– Full references provided appropriately in reference list
– Assessor to analyse Turnitin Originality Report
Does not meet minimum standard.
Four references from textbooks, for example.
No web sites (*except for diagrams only).
References linked to text with in-text citations.
Reference list complete.
Four references including journal review or article, for example.
No web sites (* except for diagrams only).
References linked to text with in-text citations.
Reference list complete with consistent formatting.
More than four references, including journal reviews or articles.
No web sites (*except for diagrams only).
References linked to text with in-text citation and figure legends.
Reference list complete with consistent and correct formatting and in-text referencing used appropriately
REFERENCING
Whenever you produce any written document which includes ideas that are not your own, or information from another source, it is important that you give due credit to the person(s) who produced the original information. You acknowledge your sources through referencing throughout your document. As well as giving credit to the source of your information, a reference list or bibliography shows how widely you have read, enables readers to check your ideas and follow up your sources and importantly shows the difference between your ideas and those of others. The important things about referencing are that:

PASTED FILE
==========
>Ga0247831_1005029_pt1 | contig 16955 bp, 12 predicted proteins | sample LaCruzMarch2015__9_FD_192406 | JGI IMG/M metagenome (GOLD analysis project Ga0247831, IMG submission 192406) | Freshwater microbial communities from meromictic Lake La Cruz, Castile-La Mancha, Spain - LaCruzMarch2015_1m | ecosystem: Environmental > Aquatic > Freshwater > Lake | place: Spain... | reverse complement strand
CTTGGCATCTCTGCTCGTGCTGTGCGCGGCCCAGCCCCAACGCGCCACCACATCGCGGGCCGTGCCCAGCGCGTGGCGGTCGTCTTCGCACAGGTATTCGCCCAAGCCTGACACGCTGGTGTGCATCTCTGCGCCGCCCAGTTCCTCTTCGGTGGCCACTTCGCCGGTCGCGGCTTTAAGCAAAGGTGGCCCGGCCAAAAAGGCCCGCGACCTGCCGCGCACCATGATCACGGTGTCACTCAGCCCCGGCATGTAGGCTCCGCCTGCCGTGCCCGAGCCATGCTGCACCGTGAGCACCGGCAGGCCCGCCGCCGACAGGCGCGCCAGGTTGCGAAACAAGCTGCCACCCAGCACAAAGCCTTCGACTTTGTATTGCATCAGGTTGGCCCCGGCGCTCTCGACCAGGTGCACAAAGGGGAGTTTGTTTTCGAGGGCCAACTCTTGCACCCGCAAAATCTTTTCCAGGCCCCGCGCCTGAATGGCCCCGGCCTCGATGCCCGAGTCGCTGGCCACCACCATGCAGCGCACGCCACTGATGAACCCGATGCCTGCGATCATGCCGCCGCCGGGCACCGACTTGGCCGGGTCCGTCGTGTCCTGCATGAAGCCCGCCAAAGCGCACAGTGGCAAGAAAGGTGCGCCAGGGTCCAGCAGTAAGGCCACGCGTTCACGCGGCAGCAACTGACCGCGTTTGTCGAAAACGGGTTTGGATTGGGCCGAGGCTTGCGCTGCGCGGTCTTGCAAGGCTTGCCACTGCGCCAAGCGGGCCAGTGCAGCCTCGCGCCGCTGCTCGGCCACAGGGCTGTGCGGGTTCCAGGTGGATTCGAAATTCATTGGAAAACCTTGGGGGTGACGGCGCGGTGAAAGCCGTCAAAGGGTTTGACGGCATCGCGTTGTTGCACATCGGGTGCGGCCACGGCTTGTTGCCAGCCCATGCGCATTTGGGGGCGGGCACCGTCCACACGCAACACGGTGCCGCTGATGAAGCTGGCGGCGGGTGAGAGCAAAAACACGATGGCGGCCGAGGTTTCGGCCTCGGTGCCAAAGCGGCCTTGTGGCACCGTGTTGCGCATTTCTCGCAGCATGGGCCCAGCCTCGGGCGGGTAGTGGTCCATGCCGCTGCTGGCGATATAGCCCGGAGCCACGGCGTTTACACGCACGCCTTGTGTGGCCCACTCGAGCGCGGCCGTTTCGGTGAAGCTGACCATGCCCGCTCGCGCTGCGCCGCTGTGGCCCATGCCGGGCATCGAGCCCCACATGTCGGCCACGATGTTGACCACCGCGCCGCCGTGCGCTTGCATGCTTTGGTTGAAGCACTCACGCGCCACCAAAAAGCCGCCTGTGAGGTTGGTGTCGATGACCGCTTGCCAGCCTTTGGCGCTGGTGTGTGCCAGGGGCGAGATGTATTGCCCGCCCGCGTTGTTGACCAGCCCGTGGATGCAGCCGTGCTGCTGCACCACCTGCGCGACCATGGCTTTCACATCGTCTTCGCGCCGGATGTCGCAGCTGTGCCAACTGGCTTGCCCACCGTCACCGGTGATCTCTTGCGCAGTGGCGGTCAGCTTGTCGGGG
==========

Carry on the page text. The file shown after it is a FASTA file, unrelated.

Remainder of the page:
(i) it acknowledges the original source of the information;
(ii) it enables the reader to source the original information if required; and
(iii) it is of a consistent format within a document (for clarity).
There are basically two main styles of referencing, often referred to as the Vancouver (numerical) and the Harvard (author-date) systems. Each system has its pros and cons, but in science the Harvard system is generally preferred for several reasons.
A ‘Harvard’ referencing style simply requires that the author(s) name(s) and the date of publication be given at the appropriate point in the text using an ‘in-text citation’ and that a reference list is provided at the end of the document, in alphabetical order based on first author surname (then sorted by date of publication if more than one resource is written by the same author). A Harvard referencing style demands nothing more than this.